Not Getting Tied in a Pandemic Knot

This has proved to be a strange season. We are all a little bit frozen in our soul (this is true whether you are experiencing summer in the Northern hemisphere or winter in the Southern hemisphere). The release of summer here in the States, which everyone longed for and hoped for during March, April and May, has never really arrived. As a collective group our summer exhale never fully “blossomed” or expanded or released. The natural world kept its rhythm, but that has not been true for many of the peoples of the earth. Usually when Springtime ends, school finishes, and the weather warms, everyone relaxes and softens. People go outside, go on trips, get out of the house. New ideas and new initiatives are appropriately postponed. They are forgotten for a time. It’s the part of the year when, as a medical doctor, I can usually take some vacation and people hardly notice.
            Then, towards the beginning of August, there is a broad, predictable social shift. The mood changes. All of a sudden it feels time to get organized, follow through on details, get out the to-do list and be more practical. But the breathing pattern between those two hasn’t had its archetypal rhythm this year. We haven’t been able to breathe in the same way because the usually kinds of summer activities everyone releases into—swimming pools, trips, parties, parks—have been closed or severely limited. We are constantly reminded to be careful about our outside contacts and to instead stay safe at home (a mood which usually belongs to the cold of winter, to a time of quiet introspection). The softening of thought, which allows you to stop thinking about things for a couple of months, has also not come. Everyone’s vigilance has had to stay high the whole summer. 
            As a result, many people right now are experiencing both a lot of fatigue and a lot of anxiety. It is hard to emotionally breathe. We didn’t take a real out-breath, and now we are suddenly supposed to get organized and practical, even when we don’t know what is coming next. The strong planning impulse of late summer is being frustrated by an approaching fall season which feels persistently unpredictable. No one really knows what is going to happen. It is easy to feel tied in a knot.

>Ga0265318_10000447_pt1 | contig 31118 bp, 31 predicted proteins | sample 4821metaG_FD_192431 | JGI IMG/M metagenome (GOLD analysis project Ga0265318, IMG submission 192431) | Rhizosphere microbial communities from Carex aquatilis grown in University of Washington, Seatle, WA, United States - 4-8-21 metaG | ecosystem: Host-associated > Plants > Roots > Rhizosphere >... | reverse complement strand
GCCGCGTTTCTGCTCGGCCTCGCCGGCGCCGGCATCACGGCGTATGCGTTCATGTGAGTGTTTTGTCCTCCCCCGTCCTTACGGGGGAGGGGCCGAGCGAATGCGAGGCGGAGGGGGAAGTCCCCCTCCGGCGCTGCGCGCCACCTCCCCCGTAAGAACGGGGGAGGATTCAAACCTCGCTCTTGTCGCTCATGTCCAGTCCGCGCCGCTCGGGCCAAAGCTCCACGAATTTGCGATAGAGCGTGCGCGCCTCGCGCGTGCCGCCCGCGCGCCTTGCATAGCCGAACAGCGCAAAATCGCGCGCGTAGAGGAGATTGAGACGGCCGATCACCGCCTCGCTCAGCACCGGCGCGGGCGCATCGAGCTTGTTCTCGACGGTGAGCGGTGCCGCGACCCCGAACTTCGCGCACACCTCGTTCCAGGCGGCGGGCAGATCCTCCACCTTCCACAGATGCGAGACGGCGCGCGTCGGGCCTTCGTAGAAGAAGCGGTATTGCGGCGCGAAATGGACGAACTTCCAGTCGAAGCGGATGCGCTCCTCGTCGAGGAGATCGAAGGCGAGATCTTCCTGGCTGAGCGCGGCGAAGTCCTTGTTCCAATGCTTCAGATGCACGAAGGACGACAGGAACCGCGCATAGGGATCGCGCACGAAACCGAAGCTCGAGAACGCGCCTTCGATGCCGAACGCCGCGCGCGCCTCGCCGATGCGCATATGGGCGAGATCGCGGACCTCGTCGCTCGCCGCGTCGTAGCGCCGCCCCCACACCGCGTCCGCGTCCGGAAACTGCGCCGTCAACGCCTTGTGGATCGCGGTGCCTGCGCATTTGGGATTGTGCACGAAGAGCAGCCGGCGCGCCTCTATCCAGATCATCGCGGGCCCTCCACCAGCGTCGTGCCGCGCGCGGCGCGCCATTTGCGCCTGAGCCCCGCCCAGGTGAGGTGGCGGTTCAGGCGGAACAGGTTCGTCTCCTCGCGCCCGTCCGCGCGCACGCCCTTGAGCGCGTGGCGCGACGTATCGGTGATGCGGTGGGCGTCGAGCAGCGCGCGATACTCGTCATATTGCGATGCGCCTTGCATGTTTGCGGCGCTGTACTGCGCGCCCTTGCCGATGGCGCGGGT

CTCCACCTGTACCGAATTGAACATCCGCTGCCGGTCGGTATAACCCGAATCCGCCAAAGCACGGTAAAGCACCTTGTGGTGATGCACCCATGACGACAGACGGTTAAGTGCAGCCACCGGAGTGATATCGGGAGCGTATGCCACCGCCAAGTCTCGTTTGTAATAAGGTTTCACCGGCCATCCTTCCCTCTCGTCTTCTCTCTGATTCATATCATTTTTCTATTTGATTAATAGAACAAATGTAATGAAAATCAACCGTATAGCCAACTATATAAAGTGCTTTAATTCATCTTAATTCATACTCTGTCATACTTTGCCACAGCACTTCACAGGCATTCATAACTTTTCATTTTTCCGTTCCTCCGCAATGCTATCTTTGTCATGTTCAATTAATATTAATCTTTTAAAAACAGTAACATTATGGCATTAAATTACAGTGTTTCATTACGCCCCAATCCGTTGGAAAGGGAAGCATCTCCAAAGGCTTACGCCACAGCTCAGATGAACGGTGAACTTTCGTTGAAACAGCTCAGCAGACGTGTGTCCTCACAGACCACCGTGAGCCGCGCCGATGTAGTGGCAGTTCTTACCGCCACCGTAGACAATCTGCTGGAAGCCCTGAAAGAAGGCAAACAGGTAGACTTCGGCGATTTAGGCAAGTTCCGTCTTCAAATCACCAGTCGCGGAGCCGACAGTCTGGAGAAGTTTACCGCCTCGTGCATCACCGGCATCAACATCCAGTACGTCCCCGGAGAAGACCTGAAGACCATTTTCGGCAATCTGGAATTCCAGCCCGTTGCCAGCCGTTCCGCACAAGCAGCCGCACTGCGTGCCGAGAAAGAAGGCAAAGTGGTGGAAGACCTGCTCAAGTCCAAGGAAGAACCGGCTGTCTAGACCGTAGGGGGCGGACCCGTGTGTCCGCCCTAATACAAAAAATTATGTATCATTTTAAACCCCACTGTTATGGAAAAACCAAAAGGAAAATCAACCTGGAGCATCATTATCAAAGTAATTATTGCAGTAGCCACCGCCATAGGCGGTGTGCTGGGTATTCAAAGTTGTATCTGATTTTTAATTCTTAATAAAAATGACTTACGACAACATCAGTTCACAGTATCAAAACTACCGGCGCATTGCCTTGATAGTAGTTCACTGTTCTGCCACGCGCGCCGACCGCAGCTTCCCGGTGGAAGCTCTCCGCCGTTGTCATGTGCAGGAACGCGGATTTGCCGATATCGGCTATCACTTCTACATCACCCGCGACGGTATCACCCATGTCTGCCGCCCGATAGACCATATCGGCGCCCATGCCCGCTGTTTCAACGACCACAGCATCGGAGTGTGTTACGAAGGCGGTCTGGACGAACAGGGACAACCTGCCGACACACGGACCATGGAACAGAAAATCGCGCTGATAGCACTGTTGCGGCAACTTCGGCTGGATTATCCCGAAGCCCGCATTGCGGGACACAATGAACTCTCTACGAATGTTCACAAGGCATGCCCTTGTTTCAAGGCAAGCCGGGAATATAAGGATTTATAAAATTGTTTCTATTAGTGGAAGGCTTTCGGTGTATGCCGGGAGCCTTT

We are not as active as usual, and not as relaxed as usual. Life has narrowed.
            That narrowing is actually a sign of illness. A sign of shrinking physiologic flexibility.
            We know this because of different studies measuring heart rate variability–which is the measure of how high your heart rate goes up (usually when you are really exerting yourself, with exercise, stress, high demands), compared to how much your heart can slow (with rest, sleep, deep relaxation)—the range of highest to lowest numbers. When we are generally healthy, then our heart rate varies quite significantly over twenty-four hours (let’s say “peak” heart rate of 145, and “valley” heart rate of 55). On the one side our heart and circulatory system can really respond well when we need to fully engage and then on the other side fully relax, recuperate and regenerate when there are no outside demands. 
            If you do the same heart rate studies in people who are quite ill with chronic disease the range narrows. When we are sick with a significant, long-term illness we often can’t rev-up or calm down (with a heart rate that perhaps ranges from a maximum of 105 to minimum 75 beats per minute). Chronic illness stunts our resilience and responsiveness.
            We are all being challenged to not become stuck in this social and emotional narrowing of the middle.
            How do you untie that knot? You have to consciously push both boundaries!
            You need to find small places where you can fully engage—run, swim, laugh, paint, hike, dig. Find things you can do safely, but without restriction. Get your heart rate up with exertion or enthusiasm. Burn out some cobwebs! Find some places where you can stop holding back and which help you feel capable and alive and connected.
            Then—and this part is equally important—find time to release, fully release. Become a human noodle that just flops around like an over-cooked piece of spaghetti. Constant worry takes a tremendous amount of energy. Worry creates fatigue and it stops us from really recuperating and regenerating. So let go of some of your vigilance, skepticism, anxiety, anger, criticism and grief. Are they really helping you when you carry them around all day, or have some of them overstayed their welcome? Instead: trust more, meditate more, wonder more, listen more, appreciate more, thank more. Lie on the floor for two minutes and breathe. Go outside and lay in some grass. Remember the goodness. 
            We build and maintain our resiliency by supporting and enlarging the middle space. Consciously push out in both directions. It will reduce worry and fatigue; and it will also help all of us find renewed courage and clarity and strong hearts.
Warm greetings,
Dr. Blanning

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